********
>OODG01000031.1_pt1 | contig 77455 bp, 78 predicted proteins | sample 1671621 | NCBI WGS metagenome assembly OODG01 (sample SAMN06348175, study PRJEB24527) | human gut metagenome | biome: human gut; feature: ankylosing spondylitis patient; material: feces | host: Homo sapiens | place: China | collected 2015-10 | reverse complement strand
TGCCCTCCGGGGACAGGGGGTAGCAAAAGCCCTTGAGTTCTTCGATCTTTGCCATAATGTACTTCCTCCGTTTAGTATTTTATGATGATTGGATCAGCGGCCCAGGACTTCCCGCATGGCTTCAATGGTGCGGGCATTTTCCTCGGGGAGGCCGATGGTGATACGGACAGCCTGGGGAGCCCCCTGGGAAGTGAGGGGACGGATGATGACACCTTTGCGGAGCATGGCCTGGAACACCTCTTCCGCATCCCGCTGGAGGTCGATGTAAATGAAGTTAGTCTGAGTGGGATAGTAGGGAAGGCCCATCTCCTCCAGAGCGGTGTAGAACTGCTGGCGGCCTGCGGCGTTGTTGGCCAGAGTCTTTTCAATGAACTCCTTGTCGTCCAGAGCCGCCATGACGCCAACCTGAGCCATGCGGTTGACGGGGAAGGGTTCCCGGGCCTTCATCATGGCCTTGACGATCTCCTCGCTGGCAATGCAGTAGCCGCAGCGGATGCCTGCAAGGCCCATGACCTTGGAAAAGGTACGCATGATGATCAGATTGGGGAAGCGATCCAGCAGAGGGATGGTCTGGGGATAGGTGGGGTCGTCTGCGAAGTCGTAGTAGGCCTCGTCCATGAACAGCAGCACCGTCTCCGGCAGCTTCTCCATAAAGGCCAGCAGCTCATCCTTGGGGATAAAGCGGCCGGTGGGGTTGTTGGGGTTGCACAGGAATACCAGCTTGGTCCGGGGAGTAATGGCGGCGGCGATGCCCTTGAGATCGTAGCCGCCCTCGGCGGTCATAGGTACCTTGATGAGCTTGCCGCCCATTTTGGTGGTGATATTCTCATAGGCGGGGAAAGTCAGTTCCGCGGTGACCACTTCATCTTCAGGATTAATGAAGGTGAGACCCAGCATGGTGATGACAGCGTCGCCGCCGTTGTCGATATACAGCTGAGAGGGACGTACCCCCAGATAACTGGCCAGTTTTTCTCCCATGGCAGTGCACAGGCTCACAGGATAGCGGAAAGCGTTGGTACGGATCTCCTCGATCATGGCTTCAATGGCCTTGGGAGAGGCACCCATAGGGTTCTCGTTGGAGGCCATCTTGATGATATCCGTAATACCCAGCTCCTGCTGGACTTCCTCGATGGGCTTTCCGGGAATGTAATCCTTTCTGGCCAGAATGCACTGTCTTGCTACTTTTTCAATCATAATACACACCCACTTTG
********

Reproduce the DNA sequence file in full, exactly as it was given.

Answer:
>OODG01000031.1_pt1 | contig 77455 bp, 78 predicted proteins | sample 1671621 | NCBI WGS metagenome assembly OODG01 (sample SAMN06348175, study PRJEB24527) | human gut metagenome | biome: human gut; feature: ankylosing spondylitis patient; material: feces | host: Homo sapiens | place: China | collected 2015-10 | reverse complement strand
TGCCCTCCGGGGACAGGGGGTAGCAAAAGCCCTTGAGTTCTTCGATCTTTGCCATAATGTACTTCCTCCGTTTAGTATTTTATGATGATTGGATCAGCGGCCCAGGACTTCCCGCATGGCTTCAATGGTGCGGGCATTTTCCTCGGGGAGGCCGATGGTGATACGGACAGCCTGGGGAGCCCCCTGGGAAGTGAGGGGACGGATGATGACACCTTTGCGGAGCATGGCCTGGAACACCTCTTCCGCATCCCGCTGGAGGTCGATGTAAATGAAGTTAGTCTGAGTGGGATAGTAGGGAAGGCCCATCTCCTCCAGAGCGGTGTAGAACTGCTGGCGGCCTGCGGCGTTGTTGGCCAGAGTCTTTTCAATGAACTCCTTGTCGTCCAGAGCCGCCATGACGCCAACCTGAGCCATGCGGTTGACGGGGAAGGGTTCCCGGGCCTTCATCATGGCCTTGACGATCTCCTCGCTGGCAATGCAGTAGCCGCAGCGGATGCCTGCAAGGCCCATGACCTTGGAAAAGGTACGCATGATGATCAGATTGGGGAAGCGATCCAGCAGAGGGATGGTCTGGGGATAGGTGGGGTCGTCTGCGAAGTCGTAGTAGGCCTCGTCCATGAACAGCAGCACCGTCTCCGGCAGCTTCTCCATAAAGGCCAGCAGCTCATCCTTGGGGATAAAGCGGCCGGTGGGGTTGTTGGGGTTGCACAGGAATACCAGCTTGGTCCGGGGAGTAATGGCGGCGGCGATGCCCTTGAGATCGTAGCCGCCCTCGGCGGTCATAGGTACCTTGATGAGCTTGCCGCCCATTTTGGTGGTGATATTCTCATAGGCGGGGAAAGTCAGTTCCGCGGTGACCACTTCATCTTCAGGATTAATGAAGGTGAGACCCAGCATGGTGATGACAGCGTCGCCGCCGTTGTCGATATACAGCTGAGAGGGACGTACCCCCAGATAACTGGCCAGTTTTTCTCCCATGGCAGTGCACAGGCTCACAGGATAGCGGAAAGCGTTGGTACGGATCTCCTCGATCATGGCTTCAATGGCCTTGGGAGAGGCACCCATAGGGTTCTCGTTGGAGGCCATCTTGATGATATCCGTAATACCCAGCTCCTGCTGGACTTCCTCGATGGGCTTTCCGGGAATGTAATCCTTTCTGGCCAGAATGCACTGTCTTGCTACTTTTTCAATCATAATACACACCCACTTTG